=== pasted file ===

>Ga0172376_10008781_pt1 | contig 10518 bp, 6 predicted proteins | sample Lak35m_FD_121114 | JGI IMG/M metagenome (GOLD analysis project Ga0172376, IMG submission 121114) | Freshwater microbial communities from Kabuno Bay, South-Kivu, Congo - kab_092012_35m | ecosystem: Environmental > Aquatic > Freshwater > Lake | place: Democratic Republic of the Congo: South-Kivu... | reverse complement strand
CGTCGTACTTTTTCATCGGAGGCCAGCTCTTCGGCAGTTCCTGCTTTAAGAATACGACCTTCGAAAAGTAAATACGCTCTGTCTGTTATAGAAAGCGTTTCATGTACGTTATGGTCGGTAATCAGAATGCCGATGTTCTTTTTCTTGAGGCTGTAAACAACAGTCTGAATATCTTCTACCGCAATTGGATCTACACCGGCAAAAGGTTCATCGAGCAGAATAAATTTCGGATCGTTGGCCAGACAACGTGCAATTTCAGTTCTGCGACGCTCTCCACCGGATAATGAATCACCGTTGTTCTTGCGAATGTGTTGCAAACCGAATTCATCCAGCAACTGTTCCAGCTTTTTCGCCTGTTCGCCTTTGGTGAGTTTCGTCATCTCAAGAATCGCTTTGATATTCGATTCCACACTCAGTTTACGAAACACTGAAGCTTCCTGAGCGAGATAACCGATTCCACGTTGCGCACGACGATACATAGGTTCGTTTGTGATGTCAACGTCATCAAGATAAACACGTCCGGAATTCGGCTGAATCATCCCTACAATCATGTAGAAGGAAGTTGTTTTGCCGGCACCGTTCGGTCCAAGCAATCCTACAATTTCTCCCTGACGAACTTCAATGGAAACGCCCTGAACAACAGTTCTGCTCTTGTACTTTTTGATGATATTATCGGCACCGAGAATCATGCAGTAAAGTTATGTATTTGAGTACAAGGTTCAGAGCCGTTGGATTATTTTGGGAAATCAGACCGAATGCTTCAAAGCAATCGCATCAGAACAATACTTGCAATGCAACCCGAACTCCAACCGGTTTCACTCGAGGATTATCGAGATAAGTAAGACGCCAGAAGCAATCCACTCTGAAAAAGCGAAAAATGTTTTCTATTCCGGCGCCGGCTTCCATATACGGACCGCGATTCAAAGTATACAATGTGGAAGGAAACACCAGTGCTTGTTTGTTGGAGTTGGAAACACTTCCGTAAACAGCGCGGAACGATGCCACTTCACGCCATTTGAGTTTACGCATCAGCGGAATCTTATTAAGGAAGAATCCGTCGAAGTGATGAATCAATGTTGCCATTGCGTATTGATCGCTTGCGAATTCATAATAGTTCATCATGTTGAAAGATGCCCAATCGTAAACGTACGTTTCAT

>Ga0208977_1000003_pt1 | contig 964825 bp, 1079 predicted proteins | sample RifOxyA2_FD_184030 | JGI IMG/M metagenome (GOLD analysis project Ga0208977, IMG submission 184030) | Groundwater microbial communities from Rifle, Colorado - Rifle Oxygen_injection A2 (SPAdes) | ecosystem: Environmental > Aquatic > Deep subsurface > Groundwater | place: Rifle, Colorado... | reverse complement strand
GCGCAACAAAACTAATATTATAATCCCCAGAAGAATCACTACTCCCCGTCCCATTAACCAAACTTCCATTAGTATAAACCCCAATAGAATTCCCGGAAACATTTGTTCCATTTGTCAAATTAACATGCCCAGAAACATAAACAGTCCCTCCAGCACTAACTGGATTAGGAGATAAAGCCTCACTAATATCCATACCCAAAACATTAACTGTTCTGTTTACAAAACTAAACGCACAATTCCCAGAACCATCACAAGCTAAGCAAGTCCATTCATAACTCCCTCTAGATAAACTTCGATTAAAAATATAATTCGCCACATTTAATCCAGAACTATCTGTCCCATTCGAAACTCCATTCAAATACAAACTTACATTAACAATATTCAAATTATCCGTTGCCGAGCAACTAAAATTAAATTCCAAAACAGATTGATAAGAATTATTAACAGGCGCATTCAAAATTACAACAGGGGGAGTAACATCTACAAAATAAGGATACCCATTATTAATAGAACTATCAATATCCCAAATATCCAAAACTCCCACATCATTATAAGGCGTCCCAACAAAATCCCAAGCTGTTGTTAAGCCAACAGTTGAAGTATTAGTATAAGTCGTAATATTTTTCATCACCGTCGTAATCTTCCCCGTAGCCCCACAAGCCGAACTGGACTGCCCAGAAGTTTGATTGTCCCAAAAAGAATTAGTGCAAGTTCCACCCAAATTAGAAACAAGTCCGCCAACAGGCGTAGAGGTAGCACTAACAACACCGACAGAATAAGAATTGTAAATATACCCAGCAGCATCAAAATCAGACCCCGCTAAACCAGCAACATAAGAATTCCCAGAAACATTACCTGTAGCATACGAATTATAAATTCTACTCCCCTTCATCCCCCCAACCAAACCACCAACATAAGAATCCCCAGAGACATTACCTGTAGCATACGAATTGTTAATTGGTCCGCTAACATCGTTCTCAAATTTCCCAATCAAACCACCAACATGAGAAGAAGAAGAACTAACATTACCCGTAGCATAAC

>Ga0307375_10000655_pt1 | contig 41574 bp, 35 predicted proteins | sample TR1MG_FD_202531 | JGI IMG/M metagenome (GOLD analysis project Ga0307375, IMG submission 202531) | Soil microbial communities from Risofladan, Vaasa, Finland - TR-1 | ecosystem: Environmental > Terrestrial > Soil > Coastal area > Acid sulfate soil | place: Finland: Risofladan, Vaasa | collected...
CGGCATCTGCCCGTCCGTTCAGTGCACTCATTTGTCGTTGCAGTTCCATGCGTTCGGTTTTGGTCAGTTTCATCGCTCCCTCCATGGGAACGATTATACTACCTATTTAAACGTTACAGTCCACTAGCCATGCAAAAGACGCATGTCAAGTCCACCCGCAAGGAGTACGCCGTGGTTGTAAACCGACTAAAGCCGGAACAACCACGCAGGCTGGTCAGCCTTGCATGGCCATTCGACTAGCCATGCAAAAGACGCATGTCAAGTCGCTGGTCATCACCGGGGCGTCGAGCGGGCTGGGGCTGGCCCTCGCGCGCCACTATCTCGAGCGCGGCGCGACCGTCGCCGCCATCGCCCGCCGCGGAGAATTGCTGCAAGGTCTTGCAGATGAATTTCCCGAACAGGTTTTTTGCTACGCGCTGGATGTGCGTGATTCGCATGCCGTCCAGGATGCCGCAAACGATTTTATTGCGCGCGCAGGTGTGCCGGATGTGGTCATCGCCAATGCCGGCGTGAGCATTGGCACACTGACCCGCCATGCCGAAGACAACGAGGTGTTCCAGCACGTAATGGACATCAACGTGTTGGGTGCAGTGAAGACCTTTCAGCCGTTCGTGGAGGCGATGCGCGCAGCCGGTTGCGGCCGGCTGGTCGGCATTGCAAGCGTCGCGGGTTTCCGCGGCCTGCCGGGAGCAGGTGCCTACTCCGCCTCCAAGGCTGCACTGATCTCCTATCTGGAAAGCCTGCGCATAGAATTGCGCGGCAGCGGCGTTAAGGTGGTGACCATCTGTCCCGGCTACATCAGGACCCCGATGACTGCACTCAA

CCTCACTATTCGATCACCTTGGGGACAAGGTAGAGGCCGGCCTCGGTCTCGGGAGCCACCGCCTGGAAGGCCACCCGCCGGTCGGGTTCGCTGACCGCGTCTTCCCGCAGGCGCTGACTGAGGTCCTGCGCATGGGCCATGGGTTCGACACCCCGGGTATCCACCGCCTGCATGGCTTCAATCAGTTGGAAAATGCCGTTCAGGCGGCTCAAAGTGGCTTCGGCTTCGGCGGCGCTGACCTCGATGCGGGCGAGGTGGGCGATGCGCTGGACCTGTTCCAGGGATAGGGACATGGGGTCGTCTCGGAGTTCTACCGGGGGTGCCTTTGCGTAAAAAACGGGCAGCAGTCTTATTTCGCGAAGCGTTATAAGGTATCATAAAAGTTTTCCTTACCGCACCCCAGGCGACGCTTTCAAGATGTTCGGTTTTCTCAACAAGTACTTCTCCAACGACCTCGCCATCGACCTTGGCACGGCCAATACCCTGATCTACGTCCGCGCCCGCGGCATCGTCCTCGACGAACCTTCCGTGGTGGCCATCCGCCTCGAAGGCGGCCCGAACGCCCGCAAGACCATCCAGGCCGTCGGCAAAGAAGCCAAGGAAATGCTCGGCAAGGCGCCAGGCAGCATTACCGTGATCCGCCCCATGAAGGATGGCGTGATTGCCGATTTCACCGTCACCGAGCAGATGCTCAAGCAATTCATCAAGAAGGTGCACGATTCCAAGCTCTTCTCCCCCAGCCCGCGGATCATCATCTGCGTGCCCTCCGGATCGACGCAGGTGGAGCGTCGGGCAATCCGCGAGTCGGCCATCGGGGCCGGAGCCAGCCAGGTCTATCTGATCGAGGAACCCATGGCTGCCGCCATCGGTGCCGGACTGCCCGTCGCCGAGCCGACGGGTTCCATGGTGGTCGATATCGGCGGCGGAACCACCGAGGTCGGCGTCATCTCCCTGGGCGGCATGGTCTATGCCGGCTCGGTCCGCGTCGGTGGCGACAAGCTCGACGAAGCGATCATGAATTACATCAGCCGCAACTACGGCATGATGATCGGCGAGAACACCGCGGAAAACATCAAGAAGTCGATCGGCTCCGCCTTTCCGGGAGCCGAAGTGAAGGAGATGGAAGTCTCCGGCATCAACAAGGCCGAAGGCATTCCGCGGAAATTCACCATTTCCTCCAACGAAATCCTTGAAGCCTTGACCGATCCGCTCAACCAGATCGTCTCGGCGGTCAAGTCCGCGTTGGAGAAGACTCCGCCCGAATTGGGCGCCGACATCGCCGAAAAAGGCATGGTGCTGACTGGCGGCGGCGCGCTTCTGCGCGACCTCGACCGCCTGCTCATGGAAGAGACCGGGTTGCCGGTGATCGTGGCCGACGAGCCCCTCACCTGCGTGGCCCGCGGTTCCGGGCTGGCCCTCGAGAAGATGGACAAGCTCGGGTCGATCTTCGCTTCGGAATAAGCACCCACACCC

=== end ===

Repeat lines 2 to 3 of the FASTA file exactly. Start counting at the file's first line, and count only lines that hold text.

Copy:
CGTCGTACTTTTTCATCGGAGGCCAGCTCTTCGGCAGTTCCTGCTTTAAGAATACGACCTTCGAAAAGTAAATACGCTCTGTCTGTTATAGAAAGCGTTTCATGTACGTTATGGTCGGTAATCAGAATGCCGATGTTCTTTTTCTTGAGGCTGTAAACAACAGTCTGAATATCTTCTACCGCAATTGGATCTACACCGGCAAAAGGTTCATCGAGCAGAATAAATTTCGGATCGTTGGCCAGACAACGTGCAATTTCAGTTCTGCGACGCTCTCCACCGGATAATGAATCACCGTTGTTCTTGCGAATGTGTTGCAAACCGAATTCATCCAGCAACTGTTCCAGCTTTTTCGCCTGTTCGCCTTTGGTGAGTTTCGTCATCTCAAGAATCGCTTTGATATTCGATTCCACACTCAGTTTACGAAACACTGAAGCTTCCTGAGCGAGATAACCGATTCCACGTTGCGCACGACGATACATAGGTTCGTTTGTGATGTCAACGTCATCAAGATAAACACGTCCGGAATTCGGCTGAATCATCCCTACAATCATGTAGAAGGAAGTTGTTTTGCCGGCACCGTTCGGTCCAAGCAATCCTACAATTTCTCCCTGACGAACTTCAATGGAAACGCCCTGAACAACAGTTCTGCTCTTGTACTTTTTGATGATATTATCGGCACCGAGAATCATGCAGTAAAGTTATGTATTTGAGTACAAGGTTCAGAGCCGTTGGATTATTTTGGGAAATCAGACCGAATGCTTCAAAGCAATCGCATCAGAACAATACTTGCAATGCAACCCGAACTCCAACCGGTTTCACTCGAGGATTATCGAGATAAGTAAGACGCCAGAAGCAATCCACTCTGAAAAAGCGAAAAATGTTTTCTATTCCGGCGCCGGCTTCCATATACGGACCGCGATTCAAAGTATACAATGTGGAAGGAAACACCAGTGCTTGTTTGTTGGAGTTGGAAACACTTCCGTAAACAGCGCGGAACGATGCCACTTCACGCCATTTGAGTTTACGCATCAGCGGAATCTTATTAAGGAAGAATCCGTCGAAGTGATGAATCAATGTTGCCATTGCGTATTGATCGCTTGCGAATTCATAATAGTTCATCATGTTGAAAGATGCCCAATCGTAAACGTACGTTTCAT

>Ga0208977_1000003_pt1 | contig 964825 bp, 1079 predicted proteins | sample RifOxyA2_FD_184030 | JGI IMG/M metagenome (GOLD analysis project Ga0208977, IMG submission 184030) | Groundwater microbial communities from Rifle, Colorado - Rifle Oxygen_injection A2 (SPAdes) | ecosystem: Environmental > Aquatic > Deep subsurface > Groundwater | place: Rifle, Colorado... | reverse complement strand